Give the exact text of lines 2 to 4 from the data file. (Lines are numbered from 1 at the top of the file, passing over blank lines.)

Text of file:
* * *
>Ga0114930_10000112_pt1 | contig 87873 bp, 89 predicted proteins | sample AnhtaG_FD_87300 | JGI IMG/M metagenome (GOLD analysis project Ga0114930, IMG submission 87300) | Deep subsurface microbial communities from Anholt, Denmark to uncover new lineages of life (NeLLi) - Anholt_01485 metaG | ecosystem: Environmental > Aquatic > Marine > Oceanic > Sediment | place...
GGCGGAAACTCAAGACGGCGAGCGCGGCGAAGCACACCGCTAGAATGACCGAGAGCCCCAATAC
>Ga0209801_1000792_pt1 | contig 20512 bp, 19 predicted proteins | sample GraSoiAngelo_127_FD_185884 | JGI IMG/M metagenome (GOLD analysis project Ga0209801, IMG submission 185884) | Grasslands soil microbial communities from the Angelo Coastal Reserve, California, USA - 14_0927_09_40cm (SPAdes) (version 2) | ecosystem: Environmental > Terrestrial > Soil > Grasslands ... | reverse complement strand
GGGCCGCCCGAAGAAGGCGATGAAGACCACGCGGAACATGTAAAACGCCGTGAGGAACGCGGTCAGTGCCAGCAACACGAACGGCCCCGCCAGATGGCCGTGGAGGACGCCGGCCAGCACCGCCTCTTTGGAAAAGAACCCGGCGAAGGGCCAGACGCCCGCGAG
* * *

GGCGGAAACTCAAGACGGCGAGCGCGGCGAAGCACACCGCTAGAATGACCGAGAGCCCCAATAC
>Ga0209801_1000792_pt1 | contig 20512 bp, 19 predicted proteins | sample GraSoiAngelo_127_FD_185884 | JGI IMG/M metagenome (GOLD analysis project Ga0209801, IMG submission 185884) | Grasslands soil microbial communities from the Angelo Coastal Reserve, California, USA - 14_0927_09_40cm (SPAdes) (version 2) | ecosystem: Environmental > Terrestrial > Soil > Grasslands ... | reverse complement strand
GGGCCGCCCGAAGAAGGCGATGAAGACCACGCGGAACATGTAAAACGCCGTGAGGAACGCGGTCAGTGCCAGCAACACGAACGGCCCCGCCAGATGGCCGTGGAGGACGCCGGCCAGCACCGCCTCTTTGGAAAAGAACCCGGCGAAGGGCCAGACGCCCGCGAG